The Street Fighter (激突！殺人拳): a highly skilled martial-artist is betrayed by mobsters, so he offers up his protection to their next target. What knocked me out is that the centre of this exploitative, ultra-violent, B-movie there’s a layered, intricate, badass, mercenary anti-hero – a great performance from Chiba, who does his complex character justice. There’s a whole lot of playing on the mystique of Karate (techniques, block breaking showboating, large-scale training etc), and more generally the exotic east. The fights and clever stunts are all mighty-fine from the opening through to the ‘boss fights’, and knockout ending: although most are accompanied by some peculiar primal/pneumatic sounds and facial expressions on Chiba’s part. The story’s simple but effective and contains some surprisingly dark and seedy aspects – assassins, mafia, firing squads, prostitution – pretty hard stuff for this era. The direction is also top-rate: stylish and flashy when it needs to be, and no-nonsense handling of the action scenes. Put it all together and this is quite simple a masterpiece in Kung-Fu cinema – blood, guts and tons of action that still feels both shocking and brutal 40 years on. The Street Fighter is an absolute must-see for all fans of action cinema.
Just ripped off another guy’s junk (in hand)
Sttandard reaction to a skull-spliitting punch
Not all sensational: there’s plenty, bold & striking imagery on display too.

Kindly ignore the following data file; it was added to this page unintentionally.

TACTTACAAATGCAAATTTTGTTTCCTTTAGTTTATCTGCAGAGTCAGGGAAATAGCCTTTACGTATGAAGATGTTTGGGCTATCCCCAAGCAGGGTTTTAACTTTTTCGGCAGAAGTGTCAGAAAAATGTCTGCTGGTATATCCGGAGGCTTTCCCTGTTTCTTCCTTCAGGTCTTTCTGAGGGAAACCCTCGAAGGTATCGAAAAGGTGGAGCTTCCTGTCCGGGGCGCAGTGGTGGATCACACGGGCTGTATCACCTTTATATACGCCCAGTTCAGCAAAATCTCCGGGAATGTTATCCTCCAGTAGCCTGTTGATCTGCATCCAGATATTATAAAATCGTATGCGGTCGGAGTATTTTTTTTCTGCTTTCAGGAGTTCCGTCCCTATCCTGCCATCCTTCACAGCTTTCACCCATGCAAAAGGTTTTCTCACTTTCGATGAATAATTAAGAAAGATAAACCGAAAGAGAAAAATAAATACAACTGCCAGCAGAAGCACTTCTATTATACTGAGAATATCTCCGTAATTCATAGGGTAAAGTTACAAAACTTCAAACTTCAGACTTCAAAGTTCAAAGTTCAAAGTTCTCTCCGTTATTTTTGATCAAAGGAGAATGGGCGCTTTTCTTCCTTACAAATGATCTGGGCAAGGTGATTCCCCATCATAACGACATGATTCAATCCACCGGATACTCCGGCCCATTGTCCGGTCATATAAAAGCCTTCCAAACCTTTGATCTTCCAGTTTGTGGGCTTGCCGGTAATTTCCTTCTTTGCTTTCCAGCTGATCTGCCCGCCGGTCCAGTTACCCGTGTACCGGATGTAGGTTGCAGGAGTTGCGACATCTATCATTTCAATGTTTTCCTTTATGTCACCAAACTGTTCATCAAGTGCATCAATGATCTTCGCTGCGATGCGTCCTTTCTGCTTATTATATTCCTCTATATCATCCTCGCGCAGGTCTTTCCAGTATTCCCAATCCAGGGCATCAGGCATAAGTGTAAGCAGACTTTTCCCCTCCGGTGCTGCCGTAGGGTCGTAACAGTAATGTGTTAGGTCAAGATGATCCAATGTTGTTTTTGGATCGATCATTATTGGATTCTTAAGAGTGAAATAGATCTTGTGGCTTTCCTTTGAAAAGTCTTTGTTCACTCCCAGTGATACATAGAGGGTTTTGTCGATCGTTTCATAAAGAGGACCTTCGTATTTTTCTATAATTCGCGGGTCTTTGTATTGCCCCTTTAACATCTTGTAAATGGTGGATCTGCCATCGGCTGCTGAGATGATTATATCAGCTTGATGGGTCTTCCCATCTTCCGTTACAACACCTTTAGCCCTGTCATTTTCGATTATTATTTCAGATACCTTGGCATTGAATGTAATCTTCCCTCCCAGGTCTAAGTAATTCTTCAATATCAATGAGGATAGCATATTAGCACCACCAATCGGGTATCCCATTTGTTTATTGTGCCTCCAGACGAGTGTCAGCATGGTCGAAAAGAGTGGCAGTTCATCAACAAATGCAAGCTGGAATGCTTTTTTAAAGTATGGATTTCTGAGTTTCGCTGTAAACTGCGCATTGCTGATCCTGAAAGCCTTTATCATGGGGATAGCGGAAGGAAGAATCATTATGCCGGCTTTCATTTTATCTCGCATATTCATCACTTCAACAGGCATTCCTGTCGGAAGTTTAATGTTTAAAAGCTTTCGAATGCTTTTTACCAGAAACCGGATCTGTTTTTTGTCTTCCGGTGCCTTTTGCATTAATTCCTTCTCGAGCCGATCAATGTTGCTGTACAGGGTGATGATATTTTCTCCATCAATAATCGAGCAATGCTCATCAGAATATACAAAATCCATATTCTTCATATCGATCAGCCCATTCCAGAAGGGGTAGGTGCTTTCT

MacGruber: Silver screen spoof of TV’s most resourceful hero McGyver. For a Brit that has never seen McGyver or the SNL skits it comes across as an American equivalent of Austin Powers?? The range of humour isn’t very wide; all jokes are either gross-out or something built up then made to look stupid… which starts to wear a little thin by the end. It’s also potty, very potty, with constant sexual references and a couple of back-to-back romance scenes that rival the Team America one. Some gags – like the villain’s name ‘Cunth’ being repeated – get boring pretty fast. The cast all hit the right buttons with their humour & delivery, and the WWE cameos were pretty sweet, especially the Big Show, who was good game. Val Kilmer (ate all the pies!) plays a Seegal-looking villain, and while he’s alright, he doesn’t seem to care much. The whole retro spoof has been done before but this more watchable because it’s done with conviction – the clichéd dialogue/script in particular was my favourite aspect, executed brilliantly for the most part. The soundtrack’s fairly bland, just song after song but with no real purpose other than just being from the 1980s. While it’s not the most polished or sophisticated film in the world it is funny for the duration, totally quotable and has ‘cult comedy’ written all over it. One of the better comedies so far this year.